1. ^ a b c d e Twilight Greenaway (10 January 2013). "How Hot is That Pepper? How Scientists Measure Spiciness"., US Smithsonian Institution. Retrieved 17 December 2017. 
  2. ^ Peter, KV, ed. (2001), Handbook of Herbs and Spices, 1, CRC Press, p. 120, ISBN 0-8493-1217-5 
  3. ^ Mazourek M, Pujar A, Borovsky Y, Paran I, Mueller L, Jahn MM (2009). "A Dynamic Interface for Capsaicinoid Systems Biology" (PDF). Plant Physiology, Bioinformatics. 150: 1806–1821. 
  4. ^ a b Scoville, Wilbur (May 1912). "Note on Capsicums". Journal of the American Pharmaceutical Association. 1 (5): 453–454. 
  5. ^ a b c Guzmán, I; Bosland, P. W (2017). "Sensory properties of chili pepper heat - and its importance to food quality and cultural preference" (PDF). Appetite. 117: 186–190. doi:10.1016/j.appet.2017.06.026. PMID 28662907. 
  6. ^ a b Kleiman, Dena (November 8, 1989). "Rating Hot Peppers: Mouth vs. Computer". The New York Times. Retrieved 2014-11-02. 
  7. ^ a b c d Peter, K. V. (2012). Handbook of Herbs and Spices. Elsevier Science. p. 127. ISBN 978-0-85709-5671. 
  8. ^ a b c d Tainter, Donna R.; Anthony T. Grenis (2001). Spices and Seasonings. Wiley-IEEE. p. 30. ISBN 0-471-35575-5. Interlab variation [for the original Scoville scale] could be as high as +/−50%. However, labs that run these procedures could generate reasonably repeatable results. 
  9. ^ a b c Barry-Jester, Anna Maria (October 15, 2014). "Rating Chili Peppers On A Scale Of 1 To Oh Dear God I'm On Fire". FiveThirtyEight. Retrieved 2014-11-02.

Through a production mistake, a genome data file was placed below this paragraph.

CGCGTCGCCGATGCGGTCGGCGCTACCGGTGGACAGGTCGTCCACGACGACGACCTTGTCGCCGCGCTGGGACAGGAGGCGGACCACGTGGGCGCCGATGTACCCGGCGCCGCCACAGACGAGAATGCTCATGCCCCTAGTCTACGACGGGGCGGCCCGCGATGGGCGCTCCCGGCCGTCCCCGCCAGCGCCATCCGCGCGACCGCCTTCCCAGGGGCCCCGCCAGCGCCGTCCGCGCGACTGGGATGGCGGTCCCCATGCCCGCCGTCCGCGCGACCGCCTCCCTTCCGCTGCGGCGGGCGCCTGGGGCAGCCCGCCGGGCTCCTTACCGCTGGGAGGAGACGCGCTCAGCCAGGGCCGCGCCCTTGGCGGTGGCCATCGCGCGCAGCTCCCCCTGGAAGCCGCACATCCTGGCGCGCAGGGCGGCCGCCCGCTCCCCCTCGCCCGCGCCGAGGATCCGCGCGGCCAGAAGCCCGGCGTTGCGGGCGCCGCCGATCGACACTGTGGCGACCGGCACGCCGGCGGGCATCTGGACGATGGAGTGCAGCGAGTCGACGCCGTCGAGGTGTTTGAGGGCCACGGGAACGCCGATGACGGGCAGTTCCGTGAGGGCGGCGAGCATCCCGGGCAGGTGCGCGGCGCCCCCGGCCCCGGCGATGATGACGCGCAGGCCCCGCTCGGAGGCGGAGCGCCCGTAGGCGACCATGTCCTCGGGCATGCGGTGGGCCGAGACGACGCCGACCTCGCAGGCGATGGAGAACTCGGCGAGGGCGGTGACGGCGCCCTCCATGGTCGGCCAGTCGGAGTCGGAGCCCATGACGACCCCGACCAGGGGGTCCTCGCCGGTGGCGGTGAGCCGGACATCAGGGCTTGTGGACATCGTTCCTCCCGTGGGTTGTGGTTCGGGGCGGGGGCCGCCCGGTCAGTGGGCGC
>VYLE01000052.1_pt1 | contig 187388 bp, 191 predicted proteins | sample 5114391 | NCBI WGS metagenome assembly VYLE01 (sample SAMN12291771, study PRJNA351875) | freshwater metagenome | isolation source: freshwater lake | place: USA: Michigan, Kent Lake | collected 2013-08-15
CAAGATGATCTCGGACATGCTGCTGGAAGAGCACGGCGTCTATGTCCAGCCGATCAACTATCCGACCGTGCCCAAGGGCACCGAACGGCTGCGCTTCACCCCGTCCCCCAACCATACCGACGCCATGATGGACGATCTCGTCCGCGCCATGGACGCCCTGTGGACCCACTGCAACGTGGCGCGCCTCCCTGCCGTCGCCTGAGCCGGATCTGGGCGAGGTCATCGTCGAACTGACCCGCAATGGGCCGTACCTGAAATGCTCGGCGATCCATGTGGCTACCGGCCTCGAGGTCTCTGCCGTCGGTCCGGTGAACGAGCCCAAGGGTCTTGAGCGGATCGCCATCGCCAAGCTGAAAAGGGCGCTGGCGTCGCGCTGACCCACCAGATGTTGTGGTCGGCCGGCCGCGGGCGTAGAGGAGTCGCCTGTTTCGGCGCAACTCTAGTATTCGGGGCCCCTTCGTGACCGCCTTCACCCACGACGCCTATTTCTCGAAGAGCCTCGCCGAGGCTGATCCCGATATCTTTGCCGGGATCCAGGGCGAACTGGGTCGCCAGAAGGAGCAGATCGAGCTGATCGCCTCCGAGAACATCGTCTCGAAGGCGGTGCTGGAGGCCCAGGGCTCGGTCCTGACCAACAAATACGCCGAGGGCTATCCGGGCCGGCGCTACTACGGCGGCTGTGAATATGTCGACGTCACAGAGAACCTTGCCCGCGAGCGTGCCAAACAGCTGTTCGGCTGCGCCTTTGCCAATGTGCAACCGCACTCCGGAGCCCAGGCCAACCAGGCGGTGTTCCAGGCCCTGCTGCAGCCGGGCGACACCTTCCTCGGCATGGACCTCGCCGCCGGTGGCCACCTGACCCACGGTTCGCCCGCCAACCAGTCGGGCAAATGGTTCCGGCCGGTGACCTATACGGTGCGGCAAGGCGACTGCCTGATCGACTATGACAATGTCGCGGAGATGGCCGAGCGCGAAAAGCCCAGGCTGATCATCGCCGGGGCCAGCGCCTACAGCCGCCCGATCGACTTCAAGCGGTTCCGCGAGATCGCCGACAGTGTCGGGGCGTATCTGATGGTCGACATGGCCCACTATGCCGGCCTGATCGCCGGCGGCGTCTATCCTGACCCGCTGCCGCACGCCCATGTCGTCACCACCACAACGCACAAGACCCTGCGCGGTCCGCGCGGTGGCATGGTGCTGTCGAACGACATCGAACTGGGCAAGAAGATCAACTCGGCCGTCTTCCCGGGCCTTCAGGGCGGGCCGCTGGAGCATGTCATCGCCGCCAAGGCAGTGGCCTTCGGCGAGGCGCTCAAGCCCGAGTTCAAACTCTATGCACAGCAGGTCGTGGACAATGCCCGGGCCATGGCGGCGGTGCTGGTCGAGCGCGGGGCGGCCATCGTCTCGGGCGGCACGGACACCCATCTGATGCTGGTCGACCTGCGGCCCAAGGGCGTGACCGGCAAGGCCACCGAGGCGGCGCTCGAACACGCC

10. ^ DeWitt, Dave; Bosland, Paul W. (2009). The Complete Chile Pepper Book. ISBN 978-0-88192-920-1. 
  11. ^ Collins, M.D.; et al. (1995). "Improved Method for Quantifying Capsaicinoids in Capsicum Using High-performance Liquid Chromatography". HortScience. 30: 137–139. 
  12. ^ USDA nutrient database for Peppers, jalapeño, raw (92% water content); Peppers, hot chile, red, raw (88% water content); Red Tabasco sauce (95%)
  13. ^ "Chemical hazards in law enforcement". The Police Policy Studies Council. Retrieved 2009-02-09. Most law enforcement sprays have a pungency of 500,000 to 2 million SHU. One brand has sprays with 5.3 million SHU. 
  14. ^ "Some Like It Hot: Dorset's Ultra-Hot Chillies". Archived from the original on 19 November 2012. Retrieved 25 August 2010. 
  15. ^ Nagy, Z; Daood, H; Ambrózy, Z; Helyes, L (2015). "Determination of Polyphenols, Capsaicinoids, and Vitamin C in New Hybrids of Chili Peppers". Journal of Analytical Methods in Chemistry. 2015: 102125. doi:10.1155/2015/102125. PMC 4606152Freely accessible. PMID 26495153.